In 1799 Burrowes leased Dangan to Roger O’Connor, a native of Dunmanway, Co. Cork. O’Connor, a United Irishman, had been made an honorary general by Napoleon. He is said to have had planned to entertain Napoleon at the house. By 1807 the house was dilapidated, trees cut down. The Duke of Wellington did consider purchasing the estate at one stage. The house was burned in a fire in 1809. The library and chapel were torn down. The chapel window was installed in Agher church. In 1796 Roger O’Connor was charged with high treason and imprisoned. Following this imprisonment he had to sell off his property in Cork and moved to Dangan Castle. In 1813 when O’Connor paid the rent to the agent of Burrowes the agent was robbed of the rent money within minutes of leaving O’Connor at Dangan. In 1817 he was implicated by two convicted criminals in the 1812 robbery of the Galway mail coach. Some of the mail bags were discovered at Dangan. The trial began in Trim in August 1817. It was alleged that O’Conner had planned and supplied the weapons for the robbery. One of the informants admitted that he had committed more robberies than he could remember. O’Connor was found not guilty. In 1822 O’Connor published a two volume work on the history of Ireland from “original manuscripts in the Phoenician dialect of the Scythian language.”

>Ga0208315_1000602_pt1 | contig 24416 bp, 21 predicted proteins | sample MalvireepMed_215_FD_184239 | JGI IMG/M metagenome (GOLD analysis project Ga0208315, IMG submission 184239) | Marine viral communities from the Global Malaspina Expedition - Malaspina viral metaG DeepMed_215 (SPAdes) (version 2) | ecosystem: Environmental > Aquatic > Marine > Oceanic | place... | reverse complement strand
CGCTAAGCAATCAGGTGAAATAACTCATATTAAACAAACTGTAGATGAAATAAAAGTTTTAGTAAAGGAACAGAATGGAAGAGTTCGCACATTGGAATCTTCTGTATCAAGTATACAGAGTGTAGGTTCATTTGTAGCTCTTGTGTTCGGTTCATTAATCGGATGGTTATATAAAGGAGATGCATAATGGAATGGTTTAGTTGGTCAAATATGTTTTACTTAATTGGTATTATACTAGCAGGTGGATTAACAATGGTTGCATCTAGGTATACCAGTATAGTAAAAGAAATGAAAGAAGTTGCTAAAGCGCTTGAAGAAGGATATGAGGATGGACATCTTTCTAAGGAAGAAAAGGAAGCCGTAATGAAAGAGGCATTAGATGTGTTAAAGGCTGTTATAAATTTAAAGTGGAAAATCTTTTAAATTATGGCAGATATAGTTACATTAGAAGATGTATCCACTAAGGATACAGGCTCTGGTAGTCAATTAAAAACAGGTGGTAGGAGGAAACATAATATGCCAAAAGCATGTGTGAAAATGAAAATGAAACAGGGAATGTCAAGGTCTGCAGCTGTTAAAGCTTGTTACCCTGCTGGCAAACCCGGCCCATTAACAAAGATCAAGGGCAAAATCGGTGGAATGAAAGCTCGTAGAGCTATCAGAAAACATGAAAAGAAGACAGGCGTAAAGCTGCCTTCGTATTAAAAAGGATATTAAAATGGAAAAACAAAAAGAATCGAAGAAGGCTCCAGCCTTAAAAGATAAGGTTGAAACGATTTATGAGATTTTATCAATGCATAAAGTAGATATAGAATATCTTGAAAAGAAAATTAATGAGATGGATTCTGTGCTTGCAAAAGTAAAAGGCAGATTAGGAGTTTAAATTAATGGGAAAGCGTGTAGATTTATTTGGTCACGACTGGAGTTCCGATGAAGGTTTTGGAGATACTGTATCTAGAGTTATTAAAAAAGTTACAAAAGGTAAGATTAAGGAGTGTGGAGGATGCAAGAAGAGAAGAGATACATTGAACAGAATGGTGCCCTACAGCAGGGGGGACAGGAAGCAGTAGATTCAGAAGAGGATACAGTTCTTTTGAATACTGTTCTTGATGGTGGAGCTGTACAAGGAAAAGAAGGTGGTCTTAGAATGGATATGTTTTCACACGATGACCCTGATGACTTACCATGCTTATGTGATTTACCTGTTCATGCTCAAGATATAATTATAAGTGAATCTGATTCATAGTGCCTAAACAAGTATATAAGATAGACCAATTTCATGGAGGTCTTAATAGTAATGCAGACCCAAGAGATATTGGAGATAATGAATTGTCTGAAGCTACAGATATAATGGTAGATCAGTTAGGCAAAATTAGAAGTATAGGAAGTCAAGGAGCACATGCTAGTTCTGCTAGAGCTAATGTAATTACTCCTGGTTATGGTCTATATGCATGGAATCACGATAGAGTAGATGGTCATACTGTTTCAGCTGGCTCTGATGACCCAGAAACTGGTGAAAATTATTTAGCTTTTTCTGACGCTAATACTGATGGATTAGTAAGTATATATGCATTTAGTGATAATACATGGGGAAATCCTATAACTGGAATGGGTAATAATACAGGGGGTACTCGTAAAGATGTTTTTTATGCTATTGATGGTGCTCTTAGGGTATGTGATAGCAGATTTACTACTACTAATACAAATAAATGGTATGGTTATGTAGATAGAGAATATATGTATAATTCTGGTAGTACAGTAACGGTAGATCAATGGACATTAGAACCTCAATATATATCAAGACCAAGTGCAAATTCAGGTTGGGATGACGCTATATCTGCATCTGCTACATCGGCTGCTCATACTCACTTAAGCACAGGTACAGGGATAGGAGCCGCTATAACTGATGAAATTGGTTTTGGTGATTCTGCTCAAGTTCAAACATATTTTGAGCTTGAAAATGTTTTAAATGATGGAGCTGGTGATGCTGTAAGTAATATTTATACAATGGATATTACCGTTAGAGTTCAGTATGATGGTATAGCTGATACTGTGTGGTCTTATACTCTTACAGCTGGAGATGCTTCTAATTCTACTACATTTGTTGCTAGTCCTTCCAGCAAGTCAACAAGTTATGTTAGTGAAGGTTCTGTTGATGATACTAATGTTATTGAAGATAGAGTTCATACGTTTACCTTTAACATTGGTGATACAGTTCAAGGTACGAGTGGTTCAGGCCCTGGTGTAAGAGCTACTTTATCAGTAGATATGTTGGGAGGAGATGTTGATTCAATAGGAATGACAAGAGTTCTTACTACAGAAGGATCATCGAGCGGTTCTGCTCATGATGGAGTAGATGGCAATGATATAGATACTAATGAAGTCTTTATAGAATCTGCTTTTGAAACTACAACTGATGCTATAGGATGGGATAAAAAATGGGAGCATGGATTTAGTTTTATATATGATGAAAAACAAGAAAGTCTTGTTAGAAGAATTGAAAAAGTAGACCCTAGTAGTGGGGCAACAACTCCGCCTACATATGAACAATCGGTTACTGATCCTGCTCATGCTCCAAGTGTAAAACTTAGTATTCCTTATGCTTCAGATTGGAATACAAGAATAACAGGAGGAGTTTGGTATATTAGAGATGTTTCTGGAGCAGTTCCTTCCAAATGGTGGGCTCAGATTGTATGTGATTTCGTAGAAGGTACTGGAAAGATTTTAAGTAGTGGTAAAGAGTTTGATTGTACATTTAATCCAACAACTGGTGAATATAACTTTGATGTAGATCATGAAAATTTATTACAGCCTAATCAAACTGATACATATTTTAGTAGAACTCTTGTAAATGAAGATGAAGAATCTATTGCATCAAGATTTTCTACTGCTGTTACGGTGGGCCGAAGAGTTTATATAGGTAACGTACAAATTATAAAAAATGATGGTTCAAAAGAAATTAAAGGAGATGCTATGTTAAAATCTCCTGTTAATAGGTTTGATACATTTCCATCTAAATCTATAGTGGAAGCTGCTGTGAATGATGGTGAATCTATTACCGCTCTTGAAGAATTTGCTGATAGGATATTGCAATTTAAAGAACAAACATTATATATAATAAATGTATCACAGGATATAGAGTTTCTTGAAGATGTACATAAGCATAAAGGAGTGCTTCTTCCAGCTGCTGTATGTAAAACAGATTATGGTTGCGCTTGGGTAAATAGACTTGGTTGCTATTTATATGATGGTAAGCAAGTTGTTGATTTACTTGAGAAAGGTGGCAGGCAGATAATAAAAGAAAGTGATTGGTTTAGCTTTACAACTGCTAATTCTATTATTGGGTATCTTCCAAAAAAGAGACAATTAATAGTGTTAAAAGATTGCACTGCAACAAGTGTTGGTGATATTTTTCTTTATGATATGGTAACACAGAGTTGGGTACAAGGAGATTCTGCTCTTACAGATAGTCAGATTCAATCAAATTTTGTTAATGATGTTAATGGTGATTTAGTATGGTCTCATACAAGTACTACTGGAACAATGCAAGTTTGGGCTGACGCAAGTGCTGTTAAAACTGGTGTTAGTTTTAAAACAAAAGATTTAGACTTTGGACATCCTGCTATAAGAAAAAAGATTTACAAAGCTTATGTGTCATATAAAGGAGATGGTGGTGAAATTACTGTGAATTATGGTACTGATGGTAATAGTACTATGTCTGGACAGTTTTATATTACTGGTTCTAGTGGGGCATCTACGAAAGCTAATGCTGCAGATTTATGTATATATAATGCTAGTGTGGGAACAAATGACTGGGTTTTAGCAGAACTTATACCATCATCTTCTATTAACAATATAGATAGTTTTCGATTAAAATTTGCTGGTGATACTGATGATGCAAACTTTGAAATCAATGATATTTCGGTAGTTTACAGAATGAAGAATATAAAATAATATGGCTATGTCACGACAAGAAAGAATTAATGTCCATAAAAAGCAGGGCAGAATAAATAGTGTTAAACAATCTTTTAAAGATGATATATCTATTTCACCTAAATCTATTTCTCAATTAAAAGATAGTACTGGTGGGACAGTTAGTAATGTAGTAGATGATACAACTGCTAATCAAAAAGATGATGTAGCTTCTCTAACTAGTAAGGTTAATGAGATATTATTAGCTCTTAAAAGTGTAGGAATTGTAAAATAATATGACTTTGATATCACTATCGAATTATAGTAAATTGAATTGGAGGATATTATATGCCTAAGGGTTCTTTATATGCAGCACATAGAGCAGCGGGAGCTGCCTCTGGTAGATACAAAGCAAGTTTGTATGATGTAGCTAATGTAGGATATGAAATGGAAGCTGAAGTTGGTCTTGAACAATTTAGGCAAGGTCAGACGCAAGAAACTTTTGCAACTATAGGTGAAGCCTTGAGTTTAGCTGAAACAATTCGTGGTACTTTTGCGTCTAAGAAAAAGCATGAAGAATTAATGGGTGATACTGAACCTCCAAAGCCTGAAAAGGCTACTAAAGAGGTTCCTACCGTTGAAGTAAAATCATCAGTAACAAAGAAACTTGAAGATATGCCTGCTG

In the 1830s the house was still then property of Colonel Burrowes but was now a ruin. The occupier of the house, Peter Allen, showed visitors the room in which the Duke of Wellington was born. The fine timber which had formerly beautified the place had all been cut down.
(Dangan Castle in 1840